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A Minnesota National Guardsman, wearing an armband to show his affiliation with the Air Force, checks out a motorist passing through the gate at Aviano Air Base in Italy. The part-time soldiers are spending the next six months on active duty in Europe, guarding gates at bases in the United Kingdom, Belgium, Germany, Italy and Turkey.

A Minnesota National Guardsman, wearing an armband to show his affiliation with the Air Force, checks out a motorist passing through the gate at Aviano Air Base in Italy. The part-time soldiers are spending the next six months on active duty in Europe, guarding gates at bases in the United Kingdom, Belgium, Germany, Italy and Turkey. (Kent Harris / S&S)

New countries. New languages. New duties.

You might get the picture that Task Force Minnesota has a lot of adjustments to make for its six-month mission in Europe.

“This is really foreign to us in several ways,” said Staff Sgt. Steven Wegleitner, a member of the 151st Field Artillery Regiment’s Battery F, which is assigned to Aviano Air Base in Italy.

The task force, composed mainly of elements of the Minnesota National Guard’s 1st Battalion, 125th Field Artillery Regiment, is now providing security at bases in the United Kingdom, Belgium, Germany, Italy and Turkey. As strange as it is for some of the guardsmen to be on active duty for more than half a year, many are performing duties at Air Force bases, adding another difference.

Well, maybe not that different.

Capt. Jim Helvig, who commands the battery at Aviano, spent a dozen years as a military policeman. Any differences between an MP and an Air Force security forces officer?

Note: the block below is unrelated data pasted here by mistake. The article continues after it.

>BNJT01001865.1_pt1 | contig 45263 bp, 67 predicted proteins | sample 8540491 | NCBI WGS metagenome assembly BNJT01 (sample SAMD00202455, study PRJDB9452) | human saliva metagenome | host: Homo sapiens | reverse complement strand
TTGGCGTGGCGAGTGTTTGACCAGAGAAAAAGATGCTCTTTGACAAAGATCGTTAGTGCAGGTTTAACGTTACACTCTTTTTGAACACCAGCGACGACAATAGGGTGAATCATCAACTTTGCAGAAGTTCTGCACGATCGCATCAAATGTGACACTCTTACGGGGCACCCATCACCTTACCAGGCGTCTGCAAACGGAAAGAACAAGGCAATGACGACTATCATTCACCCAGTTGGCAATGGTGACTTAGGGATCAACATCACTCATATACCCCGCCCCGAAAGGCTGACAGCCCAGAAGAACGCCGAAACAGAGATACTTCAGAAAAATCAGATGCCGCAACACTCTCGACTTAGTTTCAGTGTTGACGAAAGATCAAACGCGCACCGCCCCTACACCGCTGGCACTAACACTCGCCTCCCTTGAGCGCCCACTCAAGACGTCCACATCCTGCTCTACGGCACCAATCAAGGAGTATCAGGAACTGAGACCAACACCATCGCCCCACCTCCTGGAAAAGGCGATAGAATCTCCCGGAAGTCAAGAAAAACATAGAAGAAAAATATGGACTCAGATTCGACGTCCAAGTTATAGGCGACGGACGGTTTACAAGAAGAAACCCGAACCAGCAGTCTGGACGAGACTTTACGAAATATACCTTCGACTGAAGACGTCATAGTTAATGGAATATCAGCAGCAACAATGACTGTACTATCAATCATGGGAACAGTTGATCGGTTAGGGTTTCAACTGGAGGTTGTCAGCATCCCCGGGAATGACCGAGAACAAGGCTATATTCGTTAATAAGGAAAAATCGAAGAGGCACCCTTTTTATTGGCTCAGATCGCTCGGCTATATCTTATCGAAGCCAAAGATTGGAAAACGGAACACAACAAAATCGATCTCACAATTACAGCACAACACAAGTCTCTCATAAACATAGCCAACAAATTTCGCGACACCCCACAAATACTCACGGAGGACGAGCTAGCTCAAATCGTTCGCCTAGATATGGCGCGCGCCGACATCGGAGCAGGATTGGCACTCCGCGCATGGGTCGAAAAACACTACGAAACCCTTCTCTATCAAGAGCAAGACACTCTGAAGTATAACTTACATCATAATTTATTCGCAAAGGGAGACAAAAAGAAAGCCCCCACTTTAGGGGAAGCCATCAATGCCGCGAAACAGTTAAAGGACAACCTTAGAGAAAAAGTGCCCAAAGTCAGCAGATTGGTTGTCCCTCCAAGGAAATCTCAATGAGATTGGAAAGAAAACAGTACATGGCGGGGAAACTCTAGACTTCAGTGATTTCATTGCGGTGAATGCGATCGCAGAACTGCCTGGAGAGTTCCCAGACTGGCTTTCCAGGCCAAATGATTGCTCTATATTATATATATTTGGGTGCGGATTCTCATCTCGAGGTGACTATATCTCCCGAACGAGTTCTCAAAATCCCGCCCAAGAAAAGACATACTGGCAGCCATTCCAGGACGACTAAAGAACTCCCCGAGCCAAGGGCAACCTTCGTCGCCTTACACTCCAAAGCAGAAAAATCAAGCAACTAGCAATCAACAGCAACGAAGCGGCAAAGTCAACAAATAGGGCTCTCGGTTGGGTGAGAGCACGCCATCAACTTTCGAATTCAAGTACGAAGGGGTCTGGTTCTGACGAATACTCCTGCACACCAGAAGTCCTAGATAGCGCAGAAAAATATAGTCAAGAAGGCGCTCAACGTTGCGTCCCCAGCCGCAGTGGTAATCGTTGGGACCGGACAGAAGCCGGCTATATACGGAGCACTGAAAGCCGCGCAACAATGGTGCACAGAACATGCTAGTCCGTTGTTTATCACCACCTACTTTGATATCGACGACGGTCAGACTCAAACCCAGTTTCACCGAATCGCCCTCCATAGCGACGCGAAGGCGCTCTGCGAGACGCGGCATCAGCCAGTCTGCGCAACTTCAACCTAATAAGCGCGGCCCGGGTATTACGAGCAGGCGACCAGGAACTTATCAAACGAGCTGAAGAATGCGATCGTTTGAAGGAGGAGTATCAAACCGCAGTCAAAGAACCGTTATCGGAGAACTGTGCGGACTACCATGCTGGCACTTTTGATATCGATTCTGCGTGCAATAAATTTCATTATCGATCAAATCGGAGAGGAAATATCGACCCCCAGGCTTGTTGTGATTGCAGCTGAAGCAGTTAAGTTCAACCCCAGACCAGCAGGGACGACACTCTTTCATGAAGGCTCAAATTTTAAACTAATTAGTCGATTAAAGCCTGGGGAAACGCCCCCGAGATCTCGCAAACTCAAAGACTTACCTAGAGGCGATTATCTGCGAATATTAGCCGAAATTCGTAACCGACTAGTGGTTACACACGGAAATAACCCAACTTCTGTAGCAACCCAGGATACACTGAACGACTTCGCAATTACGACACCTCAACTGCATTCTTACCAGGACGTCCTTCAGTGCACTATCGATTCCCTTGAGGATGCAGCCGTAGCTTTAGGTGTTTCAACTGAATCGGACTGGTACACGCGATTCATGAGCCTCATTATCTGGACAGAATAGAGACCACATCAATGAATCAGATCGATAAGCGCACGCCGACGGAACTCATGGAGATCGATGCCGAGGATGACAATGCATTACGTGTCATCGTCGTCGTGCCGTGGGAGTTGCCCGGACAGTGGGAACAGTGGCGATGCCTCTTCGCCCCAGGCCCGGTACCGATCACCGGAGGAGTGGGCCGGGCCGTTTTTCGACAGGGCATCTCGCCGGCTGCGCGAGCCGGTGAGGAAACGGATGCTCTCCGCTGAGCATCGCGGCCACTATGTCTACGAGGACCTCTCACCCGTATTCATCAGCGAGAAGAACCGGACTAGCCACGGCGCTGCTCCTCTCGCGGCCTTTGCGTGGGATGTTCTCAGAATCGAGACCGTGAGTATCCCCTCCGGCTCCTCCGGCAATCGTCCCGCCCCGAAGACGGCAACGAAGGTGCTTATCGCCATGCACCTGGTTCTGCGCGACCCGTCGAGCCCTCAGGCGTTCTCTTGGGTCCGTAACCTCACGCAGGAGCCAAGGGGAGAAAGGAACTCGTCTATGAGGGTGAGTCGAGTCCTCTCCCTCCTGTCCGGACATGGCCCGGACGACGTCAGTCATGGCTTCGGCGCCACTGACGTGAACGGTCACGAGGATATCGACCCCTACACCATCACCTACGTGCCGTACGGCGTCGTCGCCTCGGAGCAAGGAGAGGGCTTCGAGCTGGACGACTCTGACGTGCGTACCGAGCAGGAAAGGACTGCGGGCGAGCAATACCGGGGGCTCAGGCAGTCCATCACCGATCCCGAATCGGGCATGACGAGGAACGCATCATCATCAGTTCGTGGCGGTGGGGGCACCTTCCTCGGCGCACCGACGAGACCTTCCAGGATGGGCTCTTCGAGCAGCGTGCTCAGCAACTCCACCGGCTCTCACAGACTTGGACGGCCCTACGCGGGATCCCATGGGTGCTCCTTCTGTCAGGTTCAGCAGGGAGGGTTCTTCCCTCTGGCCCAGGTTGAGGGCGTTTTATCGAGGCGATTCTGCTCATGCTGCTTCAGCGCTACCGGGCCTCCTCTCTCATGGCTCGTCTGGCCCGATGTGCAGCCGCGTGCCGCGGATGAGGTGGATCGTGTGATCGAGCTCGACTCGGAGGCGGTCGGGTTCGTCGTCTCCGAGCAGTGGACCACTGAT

“Not a lot,” he says with a smile. “They’re fairly similar.”

But most of Helvig’s unit is a bit newer to the security business. Lt. Col. Bruce Jensen, the battalion commander, said his task force is full of quick learners, though.

“It’s a change of pace for us,” he said in a telephone interview from his headquarters in Germany. “We have good soldiers. They’re really excited about being over here.”

And while providing security at gates is different from firing heavy artillery pieces, soldiers are soldiers, he said. The task force underwent specialized security training at Fort McCoy, Wis., before heading to Europe to replace a similar unit from Puerto Rico.

And they’ve been training ever since.

“As soon as we hit the ground, we were in training,” says Helvig.

About 220 soldiers from the task force are in England, guarding RAF Lakenheath and RAF Mildenhall, the Air Force’s largest bases in the U.K. The unit’s soldiers also are helping out at RAF Alconbury and RAF Croughton.

“I think we all felt lucky, that we drew a pretty good card,” said Sgt. Shawn Kor of Battery A, at the gates at RAF Lakenheath, home of the 48th Fighter Wing.

He said he had heard Bosnia and Kosovo were possible destinations for the 34th (Red Bull) Infantry Division. Various units of the division are assigned in the Balkans and Southwest Asia.

Staff Sgt. Travis Kuehl said the rumors had the unit going various places.

“We were always kind of under the impression that Korea was where we’d be sent,” he said. “Or Kosovo. That was the rumor.”

For Kuehl, 29, an electrician from Sioux Falls, S.D., the mission prevented him from leaving the guard, which he joined 12 years ago. His day of departure was Aug. 4, but the order came on July 5.

Providing security is all right, he said, but artillerymen like to fire the big guns.

“I’d rather be in the field,” he said. “[Security] is a nice change of pace, but it’d be nice to be doing what we’ve trained to do.”

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Kent has filled numerous roles at Stars and Stripes including: copy editor, news editor, desk editor, reporter/photographer, web editor and overseas sports editor. Based at Aviano Air Base, Italy, he’s been TDY to countries such as Afghanistan Iraq, Kosovo and Bosnia. Born in California, he’s a 1988 graduate of Humboldt State University and has been a journalist for almost 38 years.

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